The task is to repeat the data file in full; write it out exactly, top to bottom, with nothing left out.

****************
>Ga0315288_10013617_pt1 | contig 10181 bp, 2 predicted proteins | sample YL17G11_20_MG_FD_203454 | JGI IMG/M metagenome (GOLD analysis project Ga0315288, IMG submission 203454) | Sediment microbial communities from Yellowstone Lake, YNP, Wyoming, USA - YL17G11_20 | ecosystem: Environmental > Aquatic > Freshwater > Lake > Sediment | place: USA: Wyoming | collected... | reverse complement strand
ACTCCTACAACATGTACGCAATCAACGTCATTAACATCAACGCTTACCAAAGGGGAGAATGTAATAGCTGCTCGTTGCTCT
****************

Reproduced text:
>Ga0315288_10013617_pt1 | contig 10181 bp, 2 predicted proteins | sample YL17G11_20_MG_FD_203454 | JGI IMG/M metagenome (GOLD analysis project Ga0315288, IMG submission 203454) | Sediment microbial communities from Yellowstone Lake, YNP, Wyoming, USA - YL17G11_20 | ecosystem: Environmental > Aquatic > Freshwater > Lake > Sediment | place: USA: Wyoming | collected... | reverse complement strand
ACTCCTACAACATGTACGCAATCAACGTCATTAACATCAACGCTTACCAAAGGGGAGAATGTAATAGCTGCTCGTTGCTCT